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The 2023 Africa Cup of Nations group stage draw offers a real chance of a strong Arab contingent, both in quality and quantity.

The qualification draw for the tournament, which will be held in the Ivory Coast, took place on Tuesday — just weeks after Senegal defeated Egypt on penalties to lift the trophy in Cameroon.

As qualification formats go, it is simple. Any team that finishes in the top two of the 12 groups of four will make it.

That should be the case for some of the powerhouses. Egypt, who subsequently missed out on the World Cup to the same opposition after another penalty shootout, will be relieved at not being drawn in the same group as the Lions of Teranga. Instead, the Pharaohs have been placed in Group D along with Guinea, Malawi and Ethiopia. 

With the games kicking off in March, the opposition should give new coach Ehab Galal a fairly straightforward start to his national team career, as well as a smooth journey to the tournament, and a chance to make a record 26th appearance and lift the trophy for a record eighth time.

There will be plenty of interest in a meeting between Egyptian talisman Mohamed Salah and his Liverpool teammate Naby Keita of Guinea, the team likely to be the closest challengers.

Algeria will also welcome what looks to be a straightforward group that contains Niger, Tanzania and Uganda. The Desert Foxes have had a worse year than Egypt, arriving at the AFCON in January as defending champions, and finishing bottom of their group with a single point and a single goal to their name. Then came a heartbreaking last-minute loss against Cameroon in the World Cup playoffs. Group F should not present too many challenges at all.

Morocco’s Group K looks a little more challenging, but with the team preparing for the World Cup, some competitive tests may not go amiss.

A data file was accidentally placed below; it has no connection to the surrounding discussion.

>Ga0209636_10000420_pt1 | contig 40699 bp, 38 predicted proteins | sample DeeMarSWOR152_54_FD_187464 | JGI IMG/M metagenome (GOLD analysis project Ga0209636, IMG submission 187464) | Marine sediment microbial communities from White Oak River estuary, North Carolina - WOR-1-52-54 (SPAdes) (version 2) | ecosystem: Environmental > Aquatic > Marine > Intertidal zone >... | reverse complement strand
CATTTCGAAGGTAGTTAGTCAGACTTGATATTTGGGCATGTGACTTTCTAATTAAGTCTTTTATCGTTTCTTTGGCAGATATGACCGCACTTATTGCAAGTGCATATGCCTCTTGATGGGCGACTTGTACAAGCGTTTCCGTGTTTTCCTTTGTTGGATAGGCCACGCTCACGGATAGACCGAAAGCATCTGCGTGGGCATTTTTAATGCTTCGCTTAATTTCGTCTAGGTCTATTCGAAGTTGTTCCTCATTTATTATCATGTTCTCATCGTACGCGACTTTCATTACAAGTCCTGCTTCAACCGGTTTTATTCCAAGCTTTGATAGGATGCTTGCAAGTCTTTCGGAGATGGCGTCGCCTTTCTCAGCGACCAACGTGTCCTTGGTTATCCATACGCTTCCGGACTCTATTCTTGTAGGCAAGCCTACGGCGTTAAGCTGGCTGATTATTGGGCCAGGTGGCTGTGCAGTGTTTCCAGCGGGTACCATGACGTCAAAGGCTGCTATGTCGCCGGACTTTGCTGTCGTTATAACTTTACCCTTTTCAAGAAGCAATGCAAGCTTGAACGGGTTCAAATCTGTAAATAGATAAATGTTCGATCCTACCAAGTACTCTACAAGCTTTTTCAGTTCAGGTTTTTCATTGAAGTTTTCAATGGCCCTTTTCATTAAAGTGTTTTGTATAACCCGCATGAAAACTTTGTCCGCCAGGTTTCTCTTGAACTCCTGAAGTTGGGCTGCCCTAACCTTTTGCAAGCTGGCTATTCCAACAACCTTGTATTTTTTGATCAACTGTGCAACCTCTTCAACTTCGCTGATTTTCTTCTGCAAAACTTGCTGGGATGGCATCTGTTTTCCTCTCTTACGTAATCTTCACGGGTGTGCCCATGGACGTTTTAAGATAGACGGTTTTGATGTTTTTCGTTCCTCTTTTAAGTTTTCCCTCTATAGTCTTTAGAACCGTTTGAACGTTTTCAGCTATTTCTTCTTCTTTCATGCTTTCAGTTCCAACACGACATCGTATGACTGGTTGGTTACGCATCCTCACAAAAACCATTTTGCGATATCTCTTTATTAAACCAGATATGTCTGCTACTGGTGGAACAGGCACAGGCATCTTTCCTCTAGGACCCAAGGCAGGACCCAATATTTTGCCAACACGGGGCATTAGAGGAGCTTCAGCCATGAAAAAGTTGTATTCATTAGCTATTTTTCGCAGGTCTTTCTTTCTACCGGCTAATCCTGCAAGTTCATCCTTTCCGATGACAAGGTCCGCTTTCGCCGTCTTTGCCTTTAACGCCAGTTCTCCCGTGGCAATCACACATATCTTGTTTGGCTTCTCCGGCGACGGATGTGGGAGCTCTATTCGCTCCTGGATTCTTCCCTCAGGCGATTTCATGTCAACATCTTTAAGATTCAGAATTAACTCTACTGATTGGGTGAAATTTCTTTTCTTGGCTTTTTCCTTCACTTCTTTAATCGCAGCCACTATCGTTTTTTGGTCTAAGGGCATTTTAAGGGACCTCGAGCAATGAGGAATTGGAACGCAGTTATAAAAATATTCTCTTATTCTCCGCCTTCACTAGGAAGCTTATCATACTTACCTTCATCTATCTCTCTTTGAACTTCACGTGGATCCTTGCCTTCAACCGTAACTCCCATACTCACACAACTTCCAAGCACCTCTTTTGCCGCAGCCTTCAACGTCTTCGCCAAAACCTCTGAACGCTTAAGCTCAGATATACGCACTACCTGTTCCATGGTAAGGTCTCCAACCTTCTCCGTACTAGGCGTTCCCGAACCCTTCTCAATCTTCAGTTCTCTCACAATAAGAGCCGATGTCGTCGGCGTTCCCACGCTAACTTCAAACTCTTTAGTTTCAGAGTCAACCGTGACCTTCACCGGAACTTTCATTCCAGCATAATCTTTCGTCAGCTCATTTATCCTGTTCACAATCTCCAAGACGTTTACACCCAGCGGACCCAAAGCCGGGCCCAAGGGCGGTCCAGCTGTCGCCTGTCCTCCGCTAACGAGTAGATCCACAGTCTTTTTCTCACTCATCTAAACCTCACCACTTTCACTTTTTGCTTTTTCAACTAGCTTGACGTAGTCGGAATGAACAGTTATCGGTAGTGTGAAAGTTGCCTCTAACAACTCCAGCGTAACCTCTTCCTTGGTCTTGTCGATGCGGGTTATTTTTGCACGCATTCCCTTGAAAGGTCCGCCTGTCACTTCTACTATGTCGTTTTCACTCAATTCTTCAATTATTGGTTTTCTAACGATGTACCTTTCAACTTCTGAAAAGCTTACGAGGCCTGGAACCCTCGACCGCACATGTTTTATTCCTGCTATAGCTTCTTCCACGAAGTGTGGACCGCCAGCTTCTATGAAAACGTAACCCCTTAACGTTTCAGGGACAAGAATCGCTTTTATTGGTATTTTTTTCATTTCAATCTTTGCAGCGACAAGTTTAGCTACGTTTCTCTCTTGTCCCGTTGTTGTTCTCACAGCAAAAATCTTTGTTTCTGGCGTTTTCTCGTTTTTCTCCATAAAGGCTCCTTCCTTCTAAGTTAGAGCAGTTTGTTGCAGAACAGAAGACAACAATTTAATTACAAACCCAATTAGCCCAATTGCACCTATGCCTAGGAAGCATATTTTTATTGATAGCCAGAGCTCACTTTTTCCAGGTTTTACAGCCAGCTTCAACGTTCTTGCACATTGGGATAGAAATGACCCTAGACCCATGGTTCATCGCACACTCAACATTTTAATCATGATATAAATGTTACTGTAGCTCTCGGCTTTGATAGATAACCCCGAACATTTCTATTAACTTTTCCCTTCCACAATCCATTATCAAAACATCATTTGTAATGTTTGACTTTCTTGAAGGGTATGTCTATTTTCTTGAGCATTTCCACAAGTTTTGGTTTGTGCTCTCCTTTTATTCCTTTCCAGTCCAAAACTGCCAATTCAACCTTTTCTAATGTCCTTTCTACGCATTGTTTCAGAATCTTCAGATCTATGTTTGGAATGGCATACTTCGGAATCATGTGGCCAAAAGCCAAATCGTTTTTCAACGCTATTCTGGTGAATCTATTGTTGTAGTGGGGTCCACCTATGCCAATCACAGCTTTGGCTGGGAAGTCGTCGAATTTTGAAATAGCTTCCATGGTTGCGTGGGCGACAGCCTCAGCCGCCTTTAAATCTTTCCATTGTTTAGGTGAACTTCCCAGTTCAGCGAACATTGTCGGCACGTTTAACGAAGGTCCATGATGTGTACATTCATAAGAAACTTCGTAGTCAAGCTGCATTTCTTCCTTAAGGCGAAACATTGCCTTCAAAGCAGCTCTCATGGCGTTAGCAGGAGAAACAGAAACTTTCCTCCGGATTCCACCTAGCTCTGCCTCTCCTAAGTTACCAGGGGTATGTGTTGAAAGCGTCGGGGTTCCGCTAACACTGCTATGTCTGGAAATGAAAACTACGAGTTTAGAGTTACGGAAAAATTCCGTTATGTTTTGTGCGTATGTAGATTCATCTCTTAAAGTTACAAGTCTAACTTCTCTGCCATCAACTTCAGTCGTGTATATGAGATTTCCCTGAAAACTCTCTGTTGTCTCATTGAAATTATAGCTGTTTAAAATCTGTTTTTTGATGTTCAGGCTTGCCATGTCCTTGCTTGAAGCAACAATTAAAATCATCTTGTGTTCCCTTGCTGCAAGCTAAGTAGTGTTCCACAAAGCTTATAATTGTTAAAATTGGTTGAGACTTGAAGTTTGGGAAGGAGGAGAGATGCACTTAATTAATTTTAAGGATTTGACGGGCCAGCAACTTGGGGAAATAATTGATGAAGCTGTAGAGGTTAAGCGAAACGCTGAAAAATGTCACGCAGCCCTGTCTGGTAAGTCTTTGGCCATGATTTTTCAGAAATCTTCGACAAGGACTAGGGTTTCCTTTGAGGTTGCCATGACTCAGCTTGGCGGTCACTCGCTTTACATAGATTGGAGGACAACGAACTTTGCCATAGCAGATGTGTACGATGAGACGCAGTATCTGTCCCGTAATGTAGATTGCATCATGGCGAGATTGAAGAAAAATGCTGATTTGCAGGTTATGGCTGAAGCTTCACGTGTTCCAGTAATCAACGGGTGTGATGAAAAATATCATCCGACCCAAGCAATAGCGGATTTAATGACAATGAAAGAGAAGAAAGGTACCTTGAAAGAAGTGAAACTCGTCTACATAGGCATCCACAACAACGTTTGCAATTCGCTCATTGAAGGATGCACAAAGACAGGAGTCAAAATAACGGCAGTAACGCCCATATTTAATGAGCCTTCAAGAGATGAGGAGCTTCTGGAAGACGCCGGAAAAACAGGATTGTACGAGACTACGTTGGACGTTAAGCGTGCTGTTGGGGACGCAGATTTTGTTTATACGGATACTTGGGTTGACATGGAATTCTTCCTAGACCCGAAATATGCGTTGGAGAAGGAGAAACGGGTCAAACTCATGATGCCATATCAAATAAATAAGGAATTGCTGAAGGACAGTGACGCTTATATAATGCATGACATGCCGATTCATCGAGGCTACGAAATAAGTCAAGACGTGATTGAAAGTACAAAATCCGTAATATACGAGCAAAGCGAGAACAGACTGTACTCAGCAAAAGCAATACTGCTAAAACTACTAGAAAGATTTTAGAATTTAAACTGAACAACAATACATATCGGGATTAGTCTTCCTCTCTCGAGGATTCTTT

The Atlas Lions were grouped with the top-ranked Pot Two team, South Africa. Bafana Bafana missed out last time around and are desperate to return to the continental stage. Those two teams are surely too strong for the other two, Zimbabwe and Liberia. It is more likely, in fact, that there will be only one other team. Zimbabwe will probably not be allowed to participate as the federation is, along with Kenya in Group C, currently suspended from the international game by FIFA and it is unlikely that the bans will be lifted in time. That leaves Liberia, ranked 22nd out of the 24 teams, with the seemingly impossible task of stopping the big two.

There will be more interest than usual in the fortunes of Comoros, who they have been placed in Group H along with Ivory Coast. As host nation, the Elephants have their place guaranteed, which means that only one of the islanders, Zambia and Lesotho, will join them.

Comoros enjoyed their first AFCON appearance in January, surviving the group stage and losing 2-1 to hosts Cameroon in the second round. Zambia, champions in 2012, will be far from easy, but if the Coelacanths can show some of the same spirit then a second successive appearance is certainly possible. 

Groups I and J both feature two Arab teams. The first sees two relative minnows from the region, Mauritania and Sudan, trying to return to the tournament. To do so they will have to get past the Democratic Republic of Congo as well as Gabon. It is a tough task, but far from impossible. Congo did not even make it last time around, while Gabon were eliminated by Burkina Faso in the second round.

It is to be hoped that Mauritania learnt from their second appearance as they failed to do themselves justice in Cameroon with no goals or points, though the group was tough. Sudan finished third, but it was always going to be difficult for them to finish above either Nigeria or Egypt.

And then there is the second Arab team from Africa to be thinking about Qatar before worrying too much about AFCON. Tunisia were a little fortunate to get to the AFCON quarterfinals in January, and even luckier in the World Cup playoffs to be drawn with Mali. 

The Carthage Eagles are hard to beat, however, and should qualify along with Equatorial Guinea, who reached the last eight in Cameroon only to lose to the eventual champions Senegal.

It will be interesting to see what Libya can do in the same group. The Mediterranean Knights were handed a difficult group in qualification for the World Cup but, ranked 117 in the world, they are only 18 places below Equatorial Guinea. But they have players performing at a good level overseas and a new coach in Frenchman Corentin Martins, who would love nothing more than to lead the team to a fourth AFCON appearance.

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